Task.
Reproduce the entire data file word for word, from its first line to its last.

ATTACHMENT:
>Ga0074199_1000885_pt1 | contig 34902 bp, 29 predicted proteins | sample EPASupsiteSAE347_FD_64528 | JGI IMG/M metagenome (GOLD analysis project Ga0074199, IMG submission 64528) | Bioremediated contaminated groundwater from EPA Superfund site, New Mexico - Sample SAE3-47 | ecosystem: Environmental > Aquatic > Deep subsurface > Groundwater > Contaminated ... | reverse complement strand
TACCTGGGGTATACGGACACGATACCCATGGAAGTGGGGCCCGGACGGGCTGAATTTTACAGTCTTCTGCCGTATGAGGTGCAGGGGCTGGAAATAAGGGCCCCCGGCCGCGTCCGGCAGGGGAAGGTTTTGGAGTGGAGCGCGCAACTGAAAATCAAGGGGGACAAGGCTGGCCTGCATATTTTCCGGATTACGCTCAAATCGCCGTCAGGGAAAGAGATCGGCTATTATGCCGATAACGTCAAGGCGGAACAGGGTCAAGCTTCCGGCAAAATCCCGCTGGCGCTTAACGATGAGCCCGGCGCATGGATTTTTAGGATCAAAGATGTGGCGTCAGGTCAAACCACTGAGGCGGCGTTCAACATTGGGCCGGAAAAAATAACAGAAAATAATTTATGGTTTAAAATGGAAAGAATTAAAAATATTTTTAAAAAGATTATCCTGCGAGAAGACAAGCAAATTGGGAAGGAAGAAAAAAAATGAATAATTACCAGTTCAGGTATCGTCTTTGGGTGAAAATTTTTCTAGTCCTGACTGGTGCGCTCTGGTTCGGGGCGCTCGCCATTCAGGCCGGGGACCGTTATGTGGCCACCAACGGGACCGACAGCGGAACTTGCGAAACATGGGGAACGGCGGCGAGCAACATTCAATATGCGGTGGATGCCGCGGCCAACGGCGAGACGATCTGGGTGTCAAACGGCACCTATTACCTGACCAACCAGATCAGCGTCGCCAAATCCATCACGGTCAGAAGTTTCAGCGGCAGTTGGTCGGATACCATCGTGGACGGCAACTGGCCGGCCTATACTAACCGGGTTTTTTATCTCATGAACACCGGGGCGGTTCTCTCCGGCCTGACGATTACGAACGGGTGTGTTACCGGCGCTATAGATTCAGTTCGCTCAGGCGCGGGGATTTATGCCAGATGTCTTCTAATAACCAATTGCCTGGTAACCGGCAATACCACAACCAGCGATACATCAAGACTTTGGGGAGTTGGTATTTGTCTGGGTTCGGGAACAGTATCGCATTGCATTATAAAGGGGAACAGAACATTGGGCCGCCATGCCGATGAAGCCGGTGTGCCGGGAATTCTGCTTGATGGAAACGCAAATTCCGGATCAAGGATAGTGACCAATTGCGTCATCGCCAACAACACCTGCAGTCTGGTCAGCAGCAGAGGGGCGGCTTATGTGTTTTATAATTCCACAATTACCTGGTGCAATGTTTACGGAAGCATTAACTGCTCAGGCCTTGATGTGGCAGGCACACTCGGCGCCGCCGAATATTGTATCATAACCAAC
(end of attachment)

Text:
>Ga0074199_1000885_pt1 | contig 34902 bp, 29 predicted proteins | sample EPASupsiteSAE347_FD_64528 | JGI IMG/M metagenome (GOLD analysis project Ga0074199, IMG submission 64528) | Bioremediated contaminated groundwater from EPA Superfund site, New Mexico - Sample SAE3-47 | ecosystem: Environmental > Aquatic > Deep subsurface > Groundwater > Contaminated ... | reverse complement strand
TACCTGGGGTATACGGACACGATACCCATGGAAGTGGGGCCCGGACGGGCTGAATTTTACAGTCTTCTGCCGTATGAGGTGCAGGGGCTGGAAATAAGGGCCCCCGGCCGCGTCCGGCAGGGGAAGGTTTTGGAGTGGAGCGCGCAACTGAAAATCAAGGGGGACAAGGCTGGCCTGCATATTTTCCGGATTACGCTCAAATCGCCGTCAGGGAAAGAGATCGGCTATTATGCCGATAACGTCAAGGCGGAACAGGGTCAAGCTTCCGGCAAAATCCCGCTGGCGCTTAACGATGAGCCCGGCGCATGGATTTTTAGGATCAAAGATGTGGCGTCAGGTCAAACCACTGAGGCGGCGTTCAACATTGGGCCGGAAAAAATAACAGAAAATAATTTATGGTTTAAAATGGAAAGAATTAAAAATATTTTTAAAAAGATTATCCTGCGAGAAGACAAGCAAATTGGGAAGGAAGAAAAAAAATGAATAATTACCAGTTCAGGTATCGTCTTTGGGTGAAAATTTTTCTAGTCCTGACTGGTGCGCTCTGGTTCGGGGCGCTCGCCATTCAGGCCGGGGACCGTTATGTGGCCACCAACGGGACCGACAGCGGAACTTGCGAAACATGGGGAACGGCGGCGAGCAACATTCAATATGCGGTGGATGCCGCGGCCAACGGCGAGACGATCTGGGTGTCAAACGGCACCTATTACCTGACCAACCAGATCAGCGTCGCCAAATCCATCACGGTCAGAAGTTTCAGCGGCAGTTGGTCGGATACCATCGTGGACGGCAACTGGCCGGCCTATACTAACCGGGTTTTTTATCTCATGAACACCGGGGCGGTTCTCTCCGGCCTGACGATTACGAACGGGTGTGTTACCGGCGCTATAGATTCAGTTCGCTCAGGCGCGGGGATTTATGCCAGATGTCTTCTAATAACCAATTGCCTGGTAACCGGCAATACCACAACCAGCGATACATCAAGACTTTGGGGAGTTGGTATTTGTCTGGGTTCGGGAACAGTATCGCATTGCATTATAAAGGGGAACAGAACATTGGGCCGCCATGCCGATGAAGCCGGTGTGCCGGGAATTCTGCTTGATGGAAACGCAAATTCCGGATCAAGGATAGTGACCAATTGCGTCATCGCCAACAACACCTGCAGTCTGGTCAGCAGCAGAGGGGCGGCTTATGTGTTTTATAATTCCACAATTACCTGGTGCAATGTTTACGGAAGCATTAACTGCTCAGGCCTTGATGTGGCAGGCACACTCGGCGCCGCCGAATATTGTATCATAACCAAC